(Bloomberg) -- Daniel Dines struggled with life in the U.S. after leaving his native Romania in 2001 to work for Microsoft Corp., but the experience created the foundation for one of the world’s biggest fortunes.The software programmer returned to his homeland in 2005 to start the business known today as UiPath Inc., an automation-software maker that debuts Wednesday after raising $1.3 billion in a U.S. initial public offering. Dines, the company’s chief executive officer, controls a stake worth more than $6 billion, according to data compiled by Bloomberg.“For someone coming in his 20s to the U.S. from Europe, it was a big challenge for me to adapt to the States, even though professionally speaking my experience at Microsoft was great,” Dines, 49, said last year at the annual Montgomery Summit technology conference.As a result, “I had a crazy idea to go back and start a company,” he added.‘Hidden Advantage’UiPath, which was valued at $7 billion in 2019, is now worth about $30 billion after its shares priced at $56, above a marketed range. That puts Dines among the world’s 500 richest, according to the Bloomberg Billionaires Index. A company representative declined to comment.“Starting a company from a small place with no market has a hidden advantage: It forces you to think globally from day one,” Dines said in a letter included in UiPath’s registry filings for its listing. He had already indicated his company was preparing for a listing back in early 2020.The company’s software performs many low-skilled tasks that businesses once outsourced to humans in cheaper-wage countries such as India or the Philippines. Known as robotic process automation technology, the technique takes over repetitive, routine data-entry and processing tasks. Some of its software has been used in hospitals and health-care projects to help with Covid-19, according to UiPath’s website.Dines, who studied math and computer science at the University of Bucharest, grew up in Romania while the nation was still ruled by dictator Nicolae Ceausescu. He founded the company as DeskOver and renamed it UiPath in 2015, running it out of an apartment in the capital before relocating its headquarters to New York in 2017.Funding RoundUiPath raised $750 million in a funding round led by Alkeon Capital and Coatue that gave it a value of $35 billion, according to a February statement. Altimeter Capital Management, Dragoneer, IVP, Sequoia Capital, Tiger Global Management and funds advised by T. Rowe Price Associates also chimed in.Dines owns all of the company’s Class B shares, which carry 35 votes apiece compared with one each for Class A stock. He will continue to control UiPath after the IPO and sold shares in the offering worth about $75 million, according to filings.“You have to become a public company at some point to allow your employees to get more liquidity, give them stock options,” he said in an interview with Bloomberg last year. “We’re almost there.”(Adds details of share sale in penultimate paragraph)For more articles like this, please visit us at bloomberg.comSubscribe now to stay ahead with the most trusted business news source.©2021 Bloomberg L.P.
Searches for the phrase, 'When is the housing market going to crash?' are up 2,450% over the past month.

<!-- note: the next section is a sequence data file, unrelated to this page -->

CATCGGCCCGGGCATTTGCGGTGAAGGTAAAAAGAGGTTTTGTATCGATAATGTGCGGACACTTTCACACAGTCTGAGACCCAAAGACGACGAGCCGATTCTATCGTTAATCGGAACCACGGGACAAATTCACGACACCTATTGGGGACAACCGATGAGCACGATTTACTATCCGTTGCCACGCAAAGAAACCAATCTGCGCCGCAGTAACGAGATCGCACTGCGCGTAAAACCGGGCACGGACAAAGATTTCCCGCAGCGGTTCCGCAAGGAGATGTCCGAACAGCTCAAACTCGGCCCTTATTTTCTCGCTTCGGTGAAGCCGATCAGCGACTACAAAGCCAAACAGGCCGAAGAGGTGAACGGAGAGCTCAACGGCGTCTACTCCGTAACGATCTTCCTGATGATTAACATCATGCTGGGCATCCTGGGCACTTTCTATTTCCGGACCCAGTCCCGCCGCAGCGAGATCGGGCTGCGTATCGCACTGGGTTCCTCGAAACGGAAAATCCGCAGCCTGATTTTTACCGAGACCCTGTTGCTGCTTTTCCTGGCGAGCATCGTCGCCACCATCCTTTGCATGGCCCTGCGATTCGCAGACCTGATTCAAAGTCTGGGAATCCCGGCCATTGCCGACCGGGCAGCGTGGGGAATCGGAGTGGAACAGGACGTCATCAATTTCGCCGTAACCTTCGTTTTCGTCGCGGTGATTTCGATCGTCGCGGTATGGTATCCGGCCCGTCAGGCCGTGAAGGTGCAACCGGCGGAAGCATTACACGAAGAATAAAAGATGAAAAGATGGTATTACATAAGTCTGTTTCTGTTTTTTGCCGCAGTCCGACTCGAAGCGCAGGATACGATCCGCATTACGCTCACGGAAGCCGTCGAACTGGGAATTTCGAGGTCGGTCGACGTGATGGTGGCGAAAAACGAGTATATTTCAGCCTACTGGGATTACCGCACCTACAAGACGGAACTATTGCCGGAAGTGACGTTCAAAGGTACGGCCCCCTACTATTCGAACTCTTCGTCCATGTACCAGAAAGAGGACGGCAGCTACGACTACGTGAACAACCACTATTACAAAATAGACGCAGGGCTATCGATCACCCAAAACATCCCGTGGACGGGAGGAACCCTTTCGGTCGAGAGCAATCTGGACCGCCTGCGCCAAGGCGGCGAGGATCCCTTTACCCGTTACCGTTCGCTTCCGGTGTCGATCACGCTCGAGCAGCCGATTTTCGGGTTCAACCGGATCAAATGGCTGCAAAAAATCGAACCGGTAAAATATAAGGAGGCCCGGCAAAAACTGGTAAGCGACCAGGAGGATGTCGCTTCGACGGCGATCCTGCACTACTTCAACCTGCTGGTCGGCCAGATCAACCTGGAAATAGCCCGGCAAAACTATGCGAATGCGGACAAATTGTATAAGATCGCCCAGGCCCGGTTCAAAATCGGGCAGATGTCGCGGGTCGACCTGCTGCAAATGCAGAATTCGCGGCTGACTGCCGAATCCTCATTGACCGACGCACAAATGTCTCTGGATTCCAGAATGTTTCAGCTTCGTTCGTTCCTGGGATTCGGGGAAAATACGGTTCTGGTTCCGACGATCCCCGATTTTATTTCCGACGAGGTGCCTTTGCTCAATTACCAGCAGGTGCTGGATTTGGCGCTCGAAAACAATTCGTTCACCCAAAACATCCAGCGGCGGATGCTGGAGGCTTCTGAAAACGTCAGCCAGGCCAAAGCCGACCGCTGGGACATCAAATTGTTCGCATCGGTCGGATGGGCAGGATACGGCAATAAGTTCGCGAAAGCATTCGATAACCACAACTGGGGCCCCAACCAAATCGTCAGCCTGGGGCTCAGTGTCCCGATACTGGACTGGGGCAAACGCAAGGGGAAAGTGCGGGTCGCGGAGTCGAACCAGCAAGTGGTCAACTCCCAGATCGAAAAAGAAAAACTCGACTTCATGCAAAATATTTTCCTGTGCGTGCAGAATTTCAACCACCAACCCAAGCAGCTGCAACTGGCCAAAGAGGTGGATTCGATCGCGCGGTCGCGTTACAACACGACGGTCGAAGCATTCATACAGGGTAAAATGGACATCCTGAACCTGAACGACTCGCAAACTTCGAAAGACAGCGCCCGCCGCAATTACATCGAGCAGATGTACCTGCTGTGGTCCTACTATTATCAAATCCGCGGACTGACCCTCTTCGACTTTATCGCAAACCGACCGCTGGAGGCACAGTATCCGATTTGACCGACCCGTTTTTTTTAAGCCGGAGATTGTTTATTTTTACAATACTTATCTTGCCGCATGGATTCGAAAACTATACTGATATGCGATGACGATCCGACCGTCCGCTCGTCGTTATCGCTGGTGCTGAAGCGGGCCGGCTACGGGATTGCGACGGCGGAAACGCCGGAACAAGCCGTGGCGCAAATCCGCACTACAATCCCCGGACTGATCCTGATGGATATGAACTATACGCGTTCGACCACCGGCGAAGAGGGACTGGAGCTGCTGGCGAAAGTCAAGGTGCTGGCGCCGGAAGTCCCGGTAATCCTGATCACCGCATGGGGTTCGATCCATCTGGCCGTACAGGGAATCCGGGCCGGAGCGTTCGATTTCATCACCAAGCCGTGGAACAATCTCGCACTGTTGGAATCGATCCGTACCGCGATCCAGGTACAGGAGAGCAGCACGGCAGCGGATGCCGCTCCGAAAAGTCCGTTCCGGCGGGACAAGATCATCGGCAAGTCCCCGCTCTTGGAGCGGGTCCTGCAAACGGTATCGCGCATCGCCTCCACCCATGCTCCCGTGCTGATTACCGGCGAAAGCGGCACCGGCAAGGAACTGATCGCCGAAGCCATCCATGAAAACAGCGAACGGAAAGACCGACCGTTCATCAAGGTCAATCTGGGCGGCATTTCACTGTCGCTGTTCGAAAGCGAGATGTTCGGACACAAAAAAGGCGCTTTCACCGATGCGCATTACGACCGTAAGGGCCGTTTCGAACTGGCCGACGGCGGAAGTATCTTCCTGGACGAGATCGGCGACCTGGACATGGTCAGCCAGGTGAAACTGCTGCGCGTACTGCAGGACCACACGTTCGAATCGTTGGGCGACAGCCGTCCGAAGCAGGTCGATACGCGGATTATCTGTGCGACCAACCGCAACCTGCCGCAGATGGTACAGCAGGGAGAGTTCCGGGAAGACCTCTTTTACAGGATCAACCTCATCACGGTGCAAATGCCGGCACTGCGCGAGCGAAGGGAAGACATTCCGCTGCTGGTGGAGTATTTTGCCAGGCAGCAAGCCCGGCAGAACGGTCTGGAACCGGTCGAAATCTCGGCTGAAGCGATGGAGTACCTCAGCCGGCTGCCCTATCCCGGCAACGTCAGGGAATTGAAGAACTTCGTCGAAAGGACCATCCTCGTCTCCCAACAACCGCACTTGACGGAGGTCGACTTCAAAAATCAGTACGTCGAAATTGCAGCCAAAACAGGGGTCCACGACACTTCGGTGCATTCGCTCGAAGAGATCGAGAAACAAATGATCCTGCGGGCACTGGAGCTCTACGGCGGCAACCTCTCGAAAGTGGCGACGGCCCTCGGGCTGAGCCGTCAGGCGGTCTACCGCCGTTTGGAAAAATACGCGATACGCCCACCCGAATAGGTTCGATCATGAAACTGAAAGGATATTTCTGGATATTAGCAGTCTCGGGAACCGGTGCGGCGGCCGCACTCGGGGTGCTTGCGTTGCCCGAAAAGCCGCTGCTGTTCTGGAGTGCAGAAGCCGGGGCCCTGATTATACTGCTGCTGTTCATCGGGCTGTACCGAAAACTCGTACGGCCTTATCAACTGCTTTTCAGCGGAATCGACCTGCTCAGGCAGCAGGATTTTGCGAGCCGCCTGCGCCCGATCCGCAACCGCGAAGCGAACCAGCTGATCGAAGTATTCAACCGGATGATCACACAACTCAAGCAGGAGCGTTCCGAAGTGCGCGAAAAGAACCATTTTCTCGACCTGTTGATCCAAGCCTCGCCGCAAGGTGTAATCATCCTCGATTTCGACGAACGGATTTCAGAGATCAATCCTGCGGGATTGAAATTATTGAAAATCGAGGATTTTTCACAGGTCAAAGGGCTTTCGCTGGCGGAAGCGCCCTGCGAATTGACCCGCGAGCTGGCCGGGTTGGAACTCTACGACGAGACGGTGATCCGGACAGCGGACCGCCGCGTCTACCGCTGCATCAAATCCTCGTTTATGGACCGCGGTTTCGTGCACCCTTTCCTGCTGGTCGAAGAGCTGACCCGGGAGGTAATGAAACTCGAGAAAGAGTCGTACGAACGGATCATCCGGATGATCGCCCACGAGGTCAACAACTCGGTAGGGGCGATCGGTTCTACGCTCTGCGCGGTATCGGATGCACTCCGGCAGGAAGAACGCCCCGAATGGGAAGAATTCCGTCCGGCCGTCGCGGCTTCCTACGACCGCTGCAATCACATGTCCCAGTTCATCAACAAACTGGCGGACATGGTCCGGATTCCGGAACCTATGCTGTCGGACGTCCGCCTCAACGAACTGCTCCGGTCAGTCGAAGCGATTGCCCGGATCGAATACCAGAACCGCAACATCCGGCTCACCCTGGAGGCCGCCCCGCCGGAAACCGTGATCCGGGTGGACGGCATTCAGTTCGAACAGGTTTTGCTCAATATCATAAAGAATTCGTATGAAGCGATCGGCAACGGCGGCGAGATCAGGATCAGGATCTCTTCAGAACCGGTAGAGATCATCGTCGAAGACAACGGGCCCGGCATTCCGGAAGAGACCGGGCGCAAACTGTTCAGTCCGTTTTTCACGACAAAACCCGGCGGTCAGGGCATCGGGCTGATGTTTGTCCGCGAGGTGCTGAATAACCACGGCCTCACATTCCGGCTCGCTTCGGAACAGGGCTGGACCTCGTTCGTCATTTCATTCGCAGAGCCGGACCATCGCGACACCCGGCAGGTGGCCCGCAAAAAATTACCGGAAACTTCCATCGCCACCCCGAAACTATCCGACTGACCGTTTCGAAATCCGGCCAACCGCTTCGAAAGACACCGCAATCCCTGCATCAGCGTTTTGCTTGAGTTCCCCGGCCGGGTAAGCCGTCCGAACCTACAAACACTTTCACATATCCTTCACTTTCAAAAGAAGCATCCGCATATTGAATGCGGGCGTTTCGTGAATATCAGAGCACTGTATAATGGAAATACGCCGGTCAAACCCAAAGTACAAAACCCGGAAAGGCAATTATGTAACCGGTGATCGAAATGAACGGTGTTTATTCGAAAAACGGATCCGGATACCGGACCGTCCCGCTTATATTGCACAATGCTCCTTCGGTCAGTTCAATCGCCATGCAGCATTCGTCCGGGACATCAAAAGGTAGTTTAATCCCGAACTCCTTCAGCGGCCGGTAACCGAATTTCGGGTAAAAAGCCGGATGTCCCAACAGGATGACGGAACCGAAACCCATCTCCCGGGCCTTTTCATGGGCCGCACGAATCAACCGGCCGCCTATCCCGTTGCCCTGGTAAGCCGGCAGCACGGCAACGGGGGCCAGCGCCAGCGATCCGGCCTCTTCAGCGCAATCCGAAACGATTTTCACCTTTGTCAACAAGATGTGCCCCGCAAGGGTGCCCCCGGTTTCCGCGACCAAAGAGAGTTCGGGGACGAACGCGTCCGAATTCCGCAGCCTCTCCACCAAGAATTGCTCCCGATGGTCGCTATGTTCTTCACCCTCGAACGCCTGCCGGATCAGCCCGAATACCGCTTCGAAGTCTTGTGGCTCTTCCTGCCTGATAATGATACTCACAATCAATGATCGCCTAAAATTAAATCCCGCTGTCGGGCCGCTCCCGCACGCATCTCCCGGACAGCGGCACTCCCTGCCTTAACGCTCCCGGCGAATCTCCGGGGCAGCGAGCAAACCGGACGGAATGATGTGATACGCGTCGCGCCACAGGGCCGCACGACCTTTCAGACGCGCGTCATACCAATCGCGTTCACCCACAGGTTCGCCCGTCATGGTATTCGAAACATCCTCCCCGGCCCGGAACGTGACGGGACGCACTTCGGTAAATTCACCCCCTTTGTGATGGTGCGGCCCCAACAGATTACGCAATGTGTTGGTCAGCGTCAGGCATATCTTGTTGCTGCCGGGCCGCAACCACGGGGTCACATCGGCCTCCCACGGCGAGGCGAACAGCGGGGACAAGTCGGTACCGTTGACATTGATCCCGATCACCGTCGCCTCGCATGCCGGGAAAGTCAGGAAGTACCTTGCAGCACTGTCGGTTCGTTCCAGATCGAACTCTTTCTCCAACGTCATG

(Bloomberg) -- There’s a slice of the Thai yield curve for everyone.Local investors are bidding up shorter-dated bonds as the spread of Covid-19 in the country convinces them to seek out the safest assets. Global funds are buying longer maturities after the yield premium over Treasuries improved and on the prospect of baht gains.Demand for both ends of the curve -- along with stabilizing U.S. Treasuries -- has helped Thailand’s debt begin to turn around after a poor start to the year. Benchmark 10-year yields have dropped more than 20 basis points to 1.90% from their peak in March, while five-year yields have declined about the same amount to 1%.“Local investors have been shortening duration due to abundant onshore liquidity and to avoid the risk of mark-to-market losses in the event of rebounding yields,” said Poon Panichpibool, a strategist at Krung Thai Bank Pcl in Bangkok.“Foreigners have been extending duration in April due to attractive Thai spreads over Treasuries, and expectations for baht appreciation as is seen from increasing short dollar calls from research houses,” he said.Thailand reported a record one-day virus tally on Friday, spurring the government to impose additional curbs including bans on some alcohol sales and the closure of schools. The rising case count looks set to delay plans to further reopen the borders to much-needed tourism.Local investors have reacted to climbing cases by shifting funds to shorter-dated government debt and away from company bonds. The spread between an index of corporate bonds over sovereign securities widened to 436 basis points this week, the highest in least 10 years, from around 300 basis points before the pandemic.Longer EndForeigners are more interested in the other end of the curve.The decline in Thai bonds earlier this year saw the extra yield offered by 10-year debt over similar-maturity Treasuries climb to more than 30 basis points, after being almost 40 basis points below them early last year. In contrast, the premium on Indonesian bonds over Treasuries has narrowed in the same period.Two more positive factors are are encouraging both local and foreign investors: the central bank’s management of bond supply and the outlook for inflation. Bank of Thailand has greatly reduced issuance of central bank debt since November to accommodate the government’s larger-than-usual financing needs, DBS Bank Ltd. said in a note.The emergence of the third virus wave is likely to damp inflationary pressures due to declining consumer and business confidence, limits on economic activity and lower labor productivity, said Kobsidthi Silpachai, head of capital market research at Kasikornbank Pcl in Bangkok.Picking the next direction for global markets looks to be getting harder than ever amid uncertainties over the pandemic. Nevertheless, the outlook for Thai bonds has been getting brighter - irrespective of which end of the curve you look at.(Updates with central bank’s debt management strategy in 10th paragraph)For more articles like this, please visit us at bloomberg.comSubscribe now to stay ahead with the most trusted business news source.©2021 Bloomberg L.P.